Sure, toilets don’t usually spring to mind when talking about utopias or sound-art, but the landscape of public toilets is far from ideal for many people. Using sound and animation, Travelling Toilet Tales illustrates how the design of toilets have been based on a historical model of the ‘ideal’ (hu)man, and continues to ignore the diversity of their users.
My personal interest in toilets came from the complexities of accessing toilets as a parent with a physical impairment. Part M of the building regulations advocate that accessible toilets should not have a baby change table. This is primarily because the baby change table can impede access for wheelchair users if it is put in the wrong place, or left down. But like everything in life ‘one size doesn’t fit all’ and when my child was young I found the best ‘fit’ for me was accessible, private toilets with baby changing facilities – where I could take care of my child and also go to the toilet myself.
Interestingly, two of the storytellers spoke about difficulties they had accessing toilets with young children, commenting on the need for both an adult toilet and baby change unit in the same space. One storyteller described the joy of finding a baby change toilet that had a dropdown table, free baby wipes and a seat for breastfeeding.
“It really made me feel accepted whereas in other spaces you just think I’m not meant to be here.”
For her, coming across a baby change table felt like finding gold dust. And the idea of a suitable toilet being like ‘gold dust’ was common theme throughout the piece. We all have our U-toilet-opias.
Storytellers described the indignity of being forced to lie on the dirty toilet floor due to a lack of adult changing facilities, restricting what they eat and drink and being harassed for using the wrong toilet. Organisations like Action for Trans Health and Changing Places are campaigning about these issues. But for many accessing the toilet is such a tricky and unsafe endeavour they are essentially barred from public spaces. There is, in its most literal sense ‘no place’ for them to go, making greater toilet access high on the utopian agenda.
While the storytellers came from very diverse backgrounds, many stories overlapped with common considerations of embodiment flowing throughout the piece. It’s interesting that widespread publicity around the “bathroom bills” in the USA focused on conflicts between religious freedom and equal rights for the trans community. Yet, Travelling Toilet Tales shows how gender-neutral toilets are not just a political issue for the trans community. They also benefit parents, particularly fathers, or disabled people who may have personal assistants of a different gender. A person with a learning difficulty, for example, talked about being told off for using the wrong toilet because he was struggling to read the signs on the toilet door.
“Society hasn’t grown up that much.”
Toilets, and toilet design are issues that impact upon us all. Pensioners describe feeling isolated and staying at home because they fear being “caught short”, whilst lorry drivers restrict what they drink during their working day. One of the most interesting narratives I edited was from a female truck driver, who regularly has to urinate between the load and the unit of her lorry because of public toilet closures. An issue I’d not really considered. Gillian Kemp, who runs Trucker’s Toilets UK and Public Toilets UK, explained that providing public toilets is not a statutory requirement. As a consequence, many local authorities often close public toilets when faced with budget cuts.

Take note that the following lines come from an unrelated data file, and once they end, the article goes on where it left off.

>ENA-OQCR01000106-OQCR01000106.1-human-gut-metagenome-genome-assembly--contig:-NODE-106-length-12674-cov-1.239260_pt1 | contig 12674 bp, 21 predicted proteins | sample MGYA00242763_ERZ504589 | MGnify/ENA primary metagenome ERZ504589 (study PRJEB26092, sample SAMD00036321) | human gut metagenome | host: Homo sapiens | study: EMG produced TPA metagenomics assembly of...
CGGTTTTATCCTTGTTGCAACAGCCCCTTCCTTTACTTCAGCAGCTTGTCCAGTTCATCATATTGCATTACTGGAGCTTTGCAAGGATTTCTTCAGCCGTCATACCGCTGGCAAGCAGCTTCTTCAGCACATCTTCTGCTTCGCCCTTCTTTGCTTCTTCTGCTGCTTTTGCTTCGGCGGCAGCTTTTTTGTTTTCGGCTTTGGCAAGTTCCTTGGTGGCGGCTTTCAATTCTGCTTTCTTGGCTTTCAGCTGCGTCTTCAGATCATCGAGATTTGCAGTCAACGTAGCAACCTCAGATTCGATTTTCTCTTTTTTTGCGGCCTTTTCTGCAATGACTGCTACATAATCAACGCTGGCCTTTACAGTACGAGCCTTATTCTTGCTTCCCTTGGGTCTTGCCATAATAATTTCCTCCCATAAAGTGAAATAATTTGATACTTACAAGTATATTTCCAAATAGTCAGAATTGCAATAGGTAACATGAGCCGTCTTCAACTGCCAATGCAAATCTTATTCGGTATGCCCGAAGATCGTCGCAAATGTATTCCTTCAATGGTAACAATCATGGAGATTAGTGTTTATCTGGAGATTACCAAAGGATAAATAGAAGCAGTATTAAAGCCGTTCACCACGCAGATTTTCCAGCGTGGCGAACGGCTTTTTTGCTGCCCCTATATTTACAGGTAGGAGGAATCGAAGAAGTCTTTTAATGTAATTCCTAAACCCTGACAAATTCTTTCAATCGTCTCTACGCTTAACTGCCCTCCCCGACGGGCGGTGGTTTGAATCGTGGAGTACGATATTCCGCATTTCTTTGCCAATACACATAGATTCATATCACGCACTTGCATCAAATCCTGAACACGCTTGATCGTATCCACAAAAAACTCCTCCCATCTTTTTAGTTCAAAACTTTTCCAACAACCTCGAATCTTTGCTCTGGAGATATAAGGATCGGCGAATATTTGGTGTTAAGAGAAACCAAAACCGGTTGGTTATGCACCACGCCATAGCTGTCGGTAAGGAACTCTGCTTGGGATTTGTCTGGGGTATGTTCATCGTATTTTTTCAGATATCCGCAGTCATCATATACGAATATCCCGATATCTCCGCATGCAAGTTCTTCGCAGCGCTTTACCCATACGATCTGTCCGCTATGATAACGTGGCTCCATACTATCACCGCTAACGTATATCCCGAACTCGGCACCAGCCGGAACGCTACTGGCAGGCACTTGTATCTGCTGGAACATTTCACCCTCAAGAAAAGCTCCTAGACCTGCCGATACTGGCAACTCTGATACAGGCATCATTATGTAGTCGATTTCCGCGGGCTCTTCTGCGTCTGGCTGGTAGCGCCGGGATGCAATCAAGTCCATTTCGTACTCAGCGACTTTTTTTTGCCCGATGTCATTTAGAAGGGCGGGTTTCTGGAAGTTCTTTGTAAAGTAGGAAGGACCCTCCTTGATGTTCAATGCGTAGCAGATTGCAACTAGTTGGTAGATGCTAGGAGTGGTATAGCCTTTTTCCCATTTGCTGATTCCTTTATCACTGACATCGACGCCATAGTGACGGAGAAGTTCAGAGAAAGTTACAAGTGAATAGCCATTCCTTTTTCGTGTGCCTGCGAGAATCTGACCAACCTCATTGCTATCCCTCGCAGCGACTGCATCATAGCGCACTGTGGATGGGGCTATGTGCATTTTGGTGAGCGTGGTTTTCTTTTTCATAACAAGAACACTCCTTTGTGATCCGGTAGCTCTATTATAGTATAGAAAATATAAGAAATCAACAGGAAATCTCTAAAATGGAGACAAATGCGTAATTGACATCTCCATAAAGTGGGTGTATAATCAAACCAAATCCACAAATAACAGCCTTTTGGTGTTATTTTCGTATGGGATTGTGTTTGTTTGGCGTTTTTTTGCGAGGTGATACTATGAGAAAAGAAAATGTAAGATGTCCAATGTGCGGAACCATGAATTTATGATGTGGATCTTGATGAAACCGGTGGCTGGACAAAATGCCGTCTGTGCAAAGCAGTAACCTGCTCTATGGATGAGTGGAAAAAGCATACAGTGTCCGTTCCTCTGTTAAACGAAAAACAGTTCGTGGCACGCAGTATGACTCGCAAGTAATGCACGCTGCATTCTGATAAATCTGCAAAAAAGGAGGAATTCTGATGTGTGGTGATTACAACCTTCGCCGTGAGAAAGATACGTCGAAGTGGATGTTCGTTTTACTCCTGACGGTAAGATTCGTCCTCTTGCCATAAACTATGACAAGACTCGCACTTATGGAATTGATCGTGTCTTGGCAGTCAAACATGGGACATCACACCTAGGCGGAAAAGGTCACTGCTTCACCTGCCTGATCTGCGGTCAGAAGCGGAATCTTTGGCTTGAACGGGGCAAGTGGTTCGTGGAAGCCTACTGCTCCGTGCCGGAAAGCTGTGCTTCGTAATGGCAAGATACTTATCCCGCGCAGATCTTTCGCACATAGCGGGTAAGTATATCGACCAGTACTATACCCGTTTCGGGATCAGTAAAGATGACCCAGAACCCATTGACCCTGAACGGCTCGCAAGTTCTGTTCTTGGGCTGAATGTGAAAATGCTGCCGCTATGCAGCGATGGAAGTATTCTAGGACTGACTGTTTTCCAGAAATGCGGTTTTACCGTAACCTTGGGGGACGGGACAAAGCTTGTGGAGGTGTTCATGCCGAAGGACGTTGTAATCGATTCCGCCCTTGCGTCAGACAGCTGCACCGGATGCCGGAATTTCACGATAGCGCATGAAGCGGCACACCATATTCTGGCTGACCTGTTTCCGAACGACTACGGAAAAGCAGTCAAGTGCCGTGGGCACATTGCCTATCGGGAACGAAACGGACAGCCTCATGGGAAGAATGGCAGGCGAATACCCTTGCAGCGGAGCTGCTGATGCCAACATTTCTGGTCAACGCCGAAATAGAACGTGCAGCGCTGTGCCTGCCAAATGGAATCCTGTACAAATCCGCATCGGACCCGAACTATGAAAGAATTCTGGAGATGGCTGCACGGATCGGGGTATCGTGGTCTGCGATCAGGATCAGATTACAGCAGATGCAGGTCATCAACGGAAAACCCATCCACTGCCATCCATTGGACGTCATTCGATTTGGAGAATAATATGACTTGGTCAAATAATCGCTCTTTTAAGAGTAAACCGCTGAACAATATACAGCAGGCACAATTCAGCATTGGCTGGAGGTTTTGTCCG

Making a bigger splash…
Toilets have traditionally been considered to be an abject ‘bog standard’ space, or a taboo topic – but this piece radically redefines the issue and blends the everyday with the fantastical. From the imaginary toilet of a child to the inventive use of wet tissues instead of a lota, Travelling Toilet Tales takes the audience on an interweaving journey embracing disability, age, faith, gender, class and labour.
Travelling Toilet Tales will be premiered at the Utopia Fair between 24 – 26 June. Somerset House, London – a partnership with the AHRC and the Connected Communities Programme
Thanks to the Around the Toilet team, with special thanks to the Principal Investigator, Dr Jenny Slater.
Images by Sarah Smizz
For many, accessing the toilet is such a tricky and unsafe endeavour they are essentially barred from public spaces.
Nobody thinks of toilets when they talk about utopias and yet the landscape of public toilets is far from ideal for many people.
The Around the Toilet project has recently been awarded two funding grants by the Arts and Humanities Research Council (AHRC). This will allow us to continue the work we started in 2015, carry out new research over the next four months, and participate in the 2016 Connected Communities Research Festival Utopia Fair in London in June, where the outputs of our research will be exhibited.
Our first project, ‘Travelling Toilet Tales’ (led by Jenny Slater) will be an exploration into the ways in which everyday journeys are planned around the un/availability of a suitable toilet. We will be making an animated film based upon people’s experiences of these ‘toilet journeys’: journeys that can’t be taken due to a lack of a suitable toilet, journeys that are re-planned due to a lack of a toilet, imagined journeys based on an ideal world with the best possible toilets… or something else entirely!
This project is a collaboration with Gemma Nash from Drake Music, an organisation working in music, disability and technology, and Sarah Smizz, the graphic artist who drew the stories told in the Around the Toilet workshops we facilitated last year. Our collaborators will transform the toilet tales provided by our storytellers into a soundscape overlaid with animation. This will be presented as a film exploring toilets, place and utopian imaginings to be shown at events and exhibitions, and available online. Details about where you can view the film will be announced in the forthcoming months.